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Home stereo to PC hookup

Last response: in Home Audio
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March 10, 2011 12:56:14 AM

Hello,
Want to hook up my PC to my home stereo system. Found two different cable hookups online: one from dak.com that consists of the 3.5mm PC plug, 2 transformers and RCA cords to complete the connection to the stereo. The other is simply a special 3.5mm plug with an outlet on the back for the PC speakers with the RCA plugs on the other end(FXsound.com). Is it really that important to use transformers in the hookup to prevent hum? Or would I be OK with the simple cable setup from FXsound.com?

More about : home stereo hookup

March 12, 2011 2:26:34 PM

No, the hum usually comes from the cable TV system, we use a cable TV isolation transformer, it goes on the coax.
The audio can usually hook up without transformers, and the transformers will kill your Bass Frequencies.
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March 21, 2011 10:47:44 PM

just got the wires to make the hookup and when I tried them I get a constant hum or buzzing sound. It occurs an all functions of the stereo. I get the music signal from the PC, but also the annoying hum. Any suggestions?

"Soundguruman" had suggested using a cable TV isolation transformer......but Im not sure what this is or where to get one. The only coax that I have connected to the stereo is for a FM antenna on the roof. But my TV is right next to the stereo in the same cabinet.
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March 22, 2011 2:54:56 AM

when you start to connect everything, you will likely get a hum.
and that hum is usually when you have the cable or satellite receiver connected to the audio equipment.

i can hookup my receiver to the speakers.. the PC to the receiver.. the television to the graphics card.. and the cable box to the soundcard.
no problems.
but when i screw the cable onto the back of the cable box, i get interference on the televisions picture.. indicating a ground problem.

audio hum can come from a few places.
1. there is too many unfiltered connections to the soundcard or receiver
2. the reciever's amplifier might have a high noise floor and the hum you hear is the amplifier.

it might be a direct injection from a specific connection.. and it might be because the amount of connections are simply too high.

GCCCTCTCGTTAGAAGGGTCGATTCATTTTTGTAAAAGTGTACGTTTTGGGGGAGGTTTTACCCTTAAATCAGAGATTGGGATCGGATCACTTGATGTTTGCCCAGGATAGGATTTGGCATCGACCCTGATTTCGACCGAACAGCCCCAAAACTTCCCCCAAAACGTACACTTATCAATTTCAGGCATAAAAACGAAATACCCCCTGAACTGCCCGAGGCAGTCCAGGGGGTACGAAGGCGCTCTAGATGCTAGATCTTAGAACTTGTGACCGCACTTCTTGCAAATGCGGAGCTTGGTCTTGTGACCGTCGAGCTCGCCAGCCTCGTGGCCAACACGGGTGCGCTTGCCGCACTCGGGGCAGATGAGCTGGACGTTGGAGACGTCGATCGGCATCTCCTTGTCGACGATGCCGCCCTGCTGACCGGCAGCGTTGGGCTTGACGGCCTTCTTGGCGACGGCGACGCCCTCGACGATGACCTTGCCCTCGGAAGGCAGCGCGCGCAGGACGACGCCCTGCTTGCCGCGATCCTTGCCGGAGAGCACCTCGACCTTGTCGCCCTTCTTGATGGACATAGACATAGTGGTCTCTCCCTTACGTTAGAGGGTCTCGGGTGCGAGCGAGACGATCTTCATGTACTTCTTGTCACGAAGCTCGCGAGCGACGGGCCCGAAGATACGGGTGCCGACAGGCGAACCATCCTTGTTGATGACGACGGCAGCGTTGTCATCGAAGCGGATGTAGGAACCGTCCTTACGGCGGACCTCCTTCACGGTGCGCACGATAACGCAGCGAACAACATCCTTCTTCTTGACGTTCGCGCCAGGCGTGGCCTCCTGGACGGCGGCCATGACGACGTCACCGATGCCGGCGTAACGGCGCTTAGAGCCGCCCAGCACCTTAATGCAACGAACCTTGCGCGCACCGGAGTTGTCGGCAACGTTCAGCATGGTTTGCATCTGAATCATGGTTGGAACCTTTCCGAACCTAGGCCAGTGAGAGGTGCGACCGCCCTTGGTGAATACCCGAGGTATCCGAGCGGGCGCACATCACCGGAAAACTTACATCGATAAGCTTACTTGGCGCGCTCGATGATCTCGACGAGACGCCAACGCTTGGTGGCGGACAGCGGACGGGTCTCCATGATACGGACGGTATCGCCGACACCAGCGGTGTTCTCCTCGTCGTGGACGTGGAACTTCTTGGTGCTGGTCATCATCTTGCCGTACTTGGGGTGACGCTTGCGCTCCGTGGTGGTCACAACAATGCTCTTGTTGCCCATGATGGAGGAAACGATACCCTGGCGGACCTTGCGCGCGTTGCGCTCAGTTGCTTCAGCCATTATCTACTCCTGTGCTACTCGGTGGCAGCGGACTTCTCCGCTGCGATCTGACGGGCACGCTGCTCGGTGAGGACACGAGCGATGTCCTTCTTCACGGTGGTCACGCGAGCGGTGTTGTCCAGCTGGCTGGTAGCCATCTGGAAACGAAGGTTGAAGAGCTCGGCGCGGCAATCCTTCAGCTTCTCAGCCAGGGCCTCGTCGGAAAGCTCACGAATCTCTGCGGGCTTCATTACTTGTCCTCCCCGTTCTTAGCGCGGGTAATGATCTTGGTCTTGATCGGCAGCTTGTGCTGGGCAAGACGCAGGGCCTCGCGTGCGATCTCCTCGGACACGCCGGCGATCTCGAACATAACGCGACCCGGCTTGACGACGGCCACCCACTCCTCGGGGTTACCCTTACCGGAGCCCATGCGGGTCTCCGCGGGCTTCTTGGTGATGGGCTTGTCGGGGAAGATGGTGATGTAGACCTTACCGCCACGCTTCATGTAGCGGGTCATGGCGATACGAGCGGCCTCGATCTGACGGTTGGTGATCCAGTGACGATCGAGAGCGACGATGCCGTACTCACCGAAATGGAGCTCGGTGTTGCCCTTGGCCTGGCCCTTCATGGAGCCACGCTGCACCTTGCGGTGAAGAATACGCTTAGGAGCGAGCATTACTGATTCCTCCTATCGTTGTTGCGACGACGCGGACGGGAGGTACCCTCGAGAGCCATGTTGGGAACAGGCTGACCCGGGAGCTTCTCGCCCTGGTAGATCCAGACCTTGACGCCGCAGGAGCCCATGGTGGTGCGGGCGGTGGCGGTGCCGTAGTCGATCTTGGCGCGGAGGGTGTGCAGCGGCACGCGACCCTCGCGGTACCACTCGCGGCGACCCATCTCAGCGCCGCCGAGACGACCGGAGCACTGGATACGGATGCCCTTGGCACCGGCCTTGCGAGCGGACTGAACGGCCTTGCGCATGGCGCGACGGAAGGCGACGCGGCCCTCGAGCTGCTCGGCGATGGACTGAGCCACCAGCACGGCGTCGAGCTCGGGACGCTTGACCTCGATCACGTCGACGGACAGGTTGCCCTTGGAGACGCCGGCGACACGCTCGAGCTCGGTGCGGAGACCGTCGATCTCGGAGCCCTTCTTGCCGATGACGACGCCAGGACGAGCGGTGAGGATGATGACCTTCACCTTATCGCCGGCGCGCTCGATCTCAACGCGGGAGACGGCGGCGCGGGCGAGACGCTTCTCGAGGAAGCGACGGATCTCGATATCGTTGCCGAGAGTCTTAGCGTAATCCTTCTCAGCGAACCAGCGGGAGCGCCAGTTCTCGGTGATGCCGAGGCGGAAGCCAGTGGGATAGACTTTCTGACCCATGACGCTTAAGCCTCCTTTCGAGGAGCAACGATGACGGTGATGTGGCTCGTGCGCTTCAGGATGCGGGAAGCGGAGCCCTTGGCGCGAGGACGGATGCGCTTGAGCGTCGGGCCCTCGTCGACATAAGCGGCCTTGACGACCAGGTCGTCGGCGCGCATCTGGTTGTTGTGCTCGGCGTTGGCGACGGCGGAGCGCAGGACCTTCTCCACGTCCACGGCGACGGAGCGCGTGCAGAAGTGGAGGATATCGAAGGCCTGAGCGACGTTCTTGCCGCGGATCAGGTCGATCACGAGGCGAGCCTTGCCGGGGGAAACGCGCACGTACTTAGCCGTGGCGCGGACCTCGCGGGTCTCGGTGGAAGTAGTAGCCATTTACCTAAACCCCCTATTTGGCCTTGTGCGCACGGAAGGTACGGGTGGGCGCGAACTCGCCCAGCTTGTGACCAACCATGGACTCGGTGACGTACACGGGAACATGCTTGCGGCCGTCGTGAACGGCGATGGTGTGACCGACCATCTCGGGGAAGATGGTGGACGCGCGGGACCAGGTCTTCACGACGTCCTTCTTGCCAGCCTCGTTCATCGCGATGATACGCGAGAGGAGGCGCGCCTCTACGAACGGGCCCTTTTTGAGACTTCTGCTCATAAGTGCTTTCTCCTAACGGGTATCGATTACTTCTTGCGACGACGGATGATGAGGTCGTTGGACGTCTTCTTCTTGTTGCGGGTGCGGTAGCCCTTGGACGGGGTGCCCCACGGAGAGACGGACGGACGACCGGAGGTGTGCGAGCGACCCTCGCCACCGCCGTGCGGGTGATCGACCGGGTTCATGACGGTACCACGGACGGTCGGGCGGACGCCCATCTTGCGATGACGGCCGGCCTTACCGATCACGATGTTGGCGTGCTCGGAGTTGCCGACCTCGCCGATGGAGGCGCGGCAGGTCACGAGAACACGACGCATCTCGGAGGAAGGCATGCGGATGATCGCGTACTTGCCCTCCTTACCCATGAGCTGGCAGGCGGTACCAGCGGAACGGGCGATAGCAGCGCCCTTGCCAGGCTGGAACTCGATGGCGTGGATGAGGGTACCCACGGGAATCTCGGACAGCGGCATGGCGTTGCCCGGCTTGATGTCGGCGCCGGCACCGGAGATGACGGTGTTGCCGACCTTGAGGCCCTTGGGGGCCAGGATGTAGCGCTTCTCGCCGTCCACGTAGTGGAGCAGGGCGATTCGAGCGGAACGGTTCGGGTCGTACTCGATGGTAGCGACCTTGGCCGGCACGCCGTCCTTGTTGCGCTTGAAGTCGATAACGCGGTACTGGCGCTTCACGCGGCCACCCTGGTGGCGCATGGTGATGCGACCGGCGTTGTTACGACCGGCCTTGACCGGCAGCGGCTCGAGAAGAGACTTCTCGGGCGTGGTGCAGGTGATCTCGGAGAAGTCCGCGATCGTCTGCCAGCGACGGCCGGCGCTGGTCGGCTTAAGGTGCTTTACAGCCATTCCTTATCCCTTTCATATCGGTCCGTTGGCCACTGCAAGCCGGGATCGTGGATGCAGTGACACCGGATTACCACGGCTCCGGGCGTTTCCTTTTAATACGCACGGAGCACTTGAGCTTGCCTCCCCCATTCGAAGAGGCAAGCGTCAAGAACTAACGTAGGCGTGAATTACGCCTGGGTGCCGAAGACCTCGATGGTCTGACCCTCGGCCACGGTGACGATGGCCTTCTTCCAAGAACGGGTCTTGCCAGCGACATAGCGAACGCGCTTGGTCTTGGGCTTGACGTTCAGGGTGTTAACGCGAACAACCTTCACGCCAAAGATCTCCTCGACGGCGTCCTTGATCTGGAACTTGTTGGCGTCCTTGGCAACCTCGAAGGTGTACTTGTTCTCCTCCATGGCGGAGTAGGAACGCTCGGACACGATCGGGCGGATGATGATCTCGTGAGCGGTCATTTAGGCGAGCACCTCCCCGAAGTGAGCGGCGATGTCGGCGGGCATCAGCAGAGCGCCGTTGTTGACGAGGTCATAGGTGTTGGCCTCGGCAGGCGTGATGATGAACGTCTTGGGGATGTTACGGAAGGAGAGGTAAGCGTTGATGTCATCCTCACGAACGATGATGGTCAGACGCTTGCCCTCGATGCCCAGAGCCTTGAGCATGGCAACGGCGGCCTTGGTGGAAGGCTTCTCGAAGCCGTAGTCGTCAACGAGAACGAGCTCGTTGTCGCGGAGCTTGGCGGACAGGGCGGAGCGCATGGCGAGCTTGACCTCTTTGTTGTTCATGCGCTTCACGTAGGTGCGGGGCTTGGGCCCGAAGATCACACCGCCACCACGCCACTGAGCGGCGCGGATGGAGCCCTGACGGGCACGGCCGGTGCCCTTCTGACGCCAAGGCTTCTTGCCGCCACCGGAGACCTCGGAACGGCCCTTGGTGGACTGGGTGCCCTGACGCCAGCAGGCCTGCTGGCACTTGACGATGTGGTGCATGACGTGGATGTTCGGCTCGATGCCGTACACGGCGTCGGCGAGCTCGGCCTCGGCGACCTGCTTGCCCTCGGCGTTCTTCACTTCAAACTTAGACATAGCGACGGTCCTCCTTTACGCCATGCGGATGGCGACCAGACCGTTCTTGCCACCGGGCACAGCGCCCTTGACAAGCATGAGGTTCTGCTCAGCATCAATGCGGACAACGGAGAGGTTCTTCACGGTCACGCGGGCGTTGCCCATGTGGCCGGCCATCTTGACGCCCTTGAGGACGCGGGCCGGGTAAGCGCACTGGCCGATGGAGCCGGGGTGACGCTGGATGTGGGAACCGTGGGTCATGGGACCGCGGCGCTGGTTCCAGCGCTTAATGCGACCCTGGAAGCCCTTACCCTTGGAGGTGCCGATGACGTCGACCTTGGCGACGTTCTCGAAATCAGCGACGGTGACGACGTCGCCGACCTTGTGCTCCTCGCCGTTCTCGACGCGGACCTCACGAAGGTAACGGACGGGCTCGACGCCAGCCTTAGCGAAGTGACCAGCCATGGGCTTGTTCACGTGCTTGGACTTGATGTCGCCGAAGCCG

start with only the speakers connected to the amplifier and listen for hum.
then connect each thing one by one to see when the hum starts.
once you plug something in and hear a hum.. unplug some of the other things and see if the hum goes away.
if it doesnt, it means whatever you plugged in last is causing the hum.
if the hum does go away.. it means the amplifier cannot handle all of the connections and some isolation needs to take place.
you would then have to go through your list of connections to determine which one is the easiest to add an isolator.

isolation transformers are all about the frequencies you need and the frequencies you dont need.
it might be easier to find an isolation transformer for a specific range of frequencies, which should help your decision as to which connection to add an isolator.
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March 26, 2011 12:33:50 PM

found the source of the hum! Soundguruman was correct when he said that it is most likely coax cable causing the trouble. Actually it was a coax cable that I have running to a roof mounted FM antenna. When I disconnected that, the hum instantly went away. :wahoo:  . Experimenting with sound and function now. Everything comes through the stereo very clearly from my PC but I did notice a considerable loss in the volume level compared to using the stereo tuner. Maybe this is due to the 50 ft length of wire that I had to use to make the connection between the PC and stereo in different rooms? Is there any way to boost this or is it just the way this hookup performs normally? Anyway..........thanks evreyone for your knowledge and experience :hello: